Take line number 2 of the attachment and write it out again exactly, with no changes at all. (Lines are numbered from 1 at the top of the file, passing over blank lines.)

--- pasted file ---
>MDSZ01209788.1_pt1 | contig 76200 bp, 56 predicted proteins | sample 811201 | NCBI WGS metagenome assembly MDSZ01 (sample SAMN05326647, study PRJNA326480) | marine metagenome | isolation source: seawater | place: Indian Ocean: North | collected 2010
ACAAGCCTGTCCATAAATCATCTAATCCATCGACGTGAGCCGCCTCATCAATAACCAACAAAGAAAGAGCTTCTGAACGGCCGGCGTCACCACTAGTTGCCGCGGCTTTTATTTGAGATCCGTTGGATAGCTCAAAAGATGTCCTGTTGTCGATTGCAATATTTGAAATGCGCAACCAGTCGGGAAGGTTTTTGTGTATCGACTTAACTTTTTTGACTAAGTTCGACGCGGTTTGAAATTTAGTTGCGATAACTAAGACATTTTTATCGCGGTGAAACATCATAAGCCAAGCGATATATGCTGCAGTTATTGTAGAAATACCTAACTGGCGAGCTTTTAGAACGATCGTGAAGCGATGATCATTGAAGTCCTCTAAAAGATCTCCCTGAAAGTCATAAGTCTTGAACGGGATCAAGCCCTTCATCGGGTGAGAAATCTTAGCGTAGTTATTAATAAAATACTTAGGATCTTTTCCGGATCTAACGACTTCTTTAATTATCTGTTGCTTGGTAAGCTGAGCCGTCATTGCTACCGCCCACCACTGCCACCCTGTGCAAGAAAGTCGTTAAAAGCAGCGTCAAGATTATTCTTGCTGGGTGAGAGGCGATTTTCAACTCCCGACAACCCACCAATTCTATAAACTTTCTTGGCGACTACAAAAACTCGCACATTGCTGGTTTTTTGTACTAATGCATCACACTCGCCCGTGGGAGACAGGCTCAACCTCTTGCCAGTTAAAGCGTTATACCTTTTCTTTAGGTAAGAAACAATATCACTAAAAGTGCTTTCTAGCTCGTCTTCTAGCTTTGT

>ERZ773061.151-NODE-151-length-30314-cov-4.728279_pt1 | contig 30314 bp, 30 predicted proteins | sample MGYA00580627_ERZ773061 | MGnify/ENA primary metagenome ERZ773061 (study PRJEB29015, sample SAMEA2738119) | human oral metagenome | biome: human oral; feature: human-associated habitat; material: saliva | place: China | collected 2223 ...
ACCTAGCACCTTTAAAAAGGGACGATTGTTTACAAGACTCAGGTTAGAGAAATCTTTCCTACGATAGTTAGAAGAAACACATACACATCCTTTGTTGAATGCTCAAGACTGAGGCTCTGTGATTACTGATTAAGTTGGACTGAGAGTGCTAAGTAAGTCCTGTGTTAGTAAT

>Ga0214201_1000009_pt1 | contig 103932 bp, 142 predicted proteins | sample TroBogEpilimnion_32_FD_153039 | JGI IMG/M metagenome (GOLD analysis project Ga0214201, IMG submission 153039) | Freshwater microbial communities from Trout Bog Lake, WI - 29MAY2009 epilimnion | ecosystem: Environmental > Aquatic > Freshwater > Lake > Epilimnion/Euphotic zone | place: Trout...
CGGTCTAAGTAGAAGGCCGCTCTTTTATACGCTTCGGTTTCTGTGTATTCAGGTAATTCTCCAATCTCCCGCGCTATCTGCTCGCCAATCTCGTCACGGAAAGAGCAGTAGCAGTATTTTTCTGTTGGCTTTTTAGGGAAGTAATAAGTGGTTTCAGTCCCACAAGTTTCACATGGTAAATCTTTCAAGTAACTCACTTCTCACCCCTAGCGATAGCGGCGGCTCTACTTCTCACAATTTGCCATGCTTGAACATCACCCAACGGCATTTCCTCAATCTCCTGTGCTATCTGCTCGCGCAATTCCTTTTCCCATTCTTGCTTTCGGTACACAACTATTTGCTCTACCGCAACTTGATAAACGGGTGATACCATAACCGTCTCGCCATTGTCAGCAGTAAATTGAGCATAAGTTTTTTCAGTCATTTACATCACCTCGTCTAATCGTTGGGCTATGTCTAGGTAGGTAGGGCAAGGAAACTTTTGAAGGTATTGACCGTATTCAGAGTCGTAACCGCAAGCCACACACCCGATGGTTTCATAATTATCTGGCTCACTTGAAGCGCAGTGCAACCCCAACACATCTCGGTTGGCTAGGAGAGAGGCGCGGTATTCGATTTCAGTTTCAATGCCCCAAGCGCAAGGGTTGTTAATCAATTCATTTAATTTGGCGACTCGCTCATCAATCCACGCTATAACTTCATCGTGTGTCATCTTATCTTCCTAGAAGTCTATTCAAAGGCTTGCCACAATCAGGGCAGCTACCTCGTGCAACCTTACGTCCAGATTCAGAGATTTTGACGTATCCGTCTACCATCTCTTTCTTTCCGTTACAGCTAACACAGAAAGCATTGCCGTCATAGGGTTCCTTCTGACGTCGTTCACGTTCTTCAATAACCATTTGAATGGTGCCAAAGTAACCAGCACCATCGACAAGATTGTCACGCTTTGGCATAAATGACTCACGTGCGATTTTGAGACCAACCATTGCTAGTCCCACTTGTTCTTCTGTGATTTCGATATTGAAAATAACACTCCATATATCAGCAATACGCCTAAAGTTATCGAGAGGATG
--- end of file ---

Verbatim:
ACAAGCCTGTCCATAAATCATCTAATCCATCGACGTGAGCCGCCTCATCAATAACCAACAAAGAAAGAGCTTCTGAACGGCCGGCGTCACCACTAGTTGCCGCGGCTTTTATTTGAGATCCGTTGGATAGCTCAAAAGATGTCCTGTTGTCGATTGCAATATTTGAAATGCGCAACCAGTCGGGAAGGTTTTTGTGTATCGACTTAACTTTTTTGACTAAGTTCGACGCGGTTTGAAATTTAGTTGCGATAACTAAGACATTTTTATCGCGGTGAAACATCATAAGCCAAGCGATATATGCTGCAGTTATTGTAGAAATACCTAACTGGCGAGCTTTTAGAACGATCGTGAAGCGATGATCATTGAAGTCCTCTAAAAGATCTCCCTGAAAGTCATAAGTCTTGAACGGGATCAAGCCCTTCATCGGGTGAGAAATCTTAGCGTAGTTATTAATAAAATACTTAGGATCTTTTCCGGATCTAACGACTTCTTTAATTATCTGTTGCTTGGTAAGCTGAGCCGTCATTGCTACCGCCCACCACTGCCACCCTGTGCAAGAAAGTCGTTAAAAGCAGCGTCAAGATTATTCTTGCTGGGTGAGAGGCGATTTTCAACTCCCGACAACCCACCAATTCTATAAACTTTCTTGGCGACTACAAAAACTCGCACATTGCTGGTTTTTTGTACTAATGCATCACACTCGCCCGTGGGAGACAGGCTCAACCTCTTGCCAGTTAAAGCGTTATACCTTTTCTTTAGGTAAGAAACAATATCACTAAAAGTGCTTTCTAGCTCGTCTTCTAGCTTTGT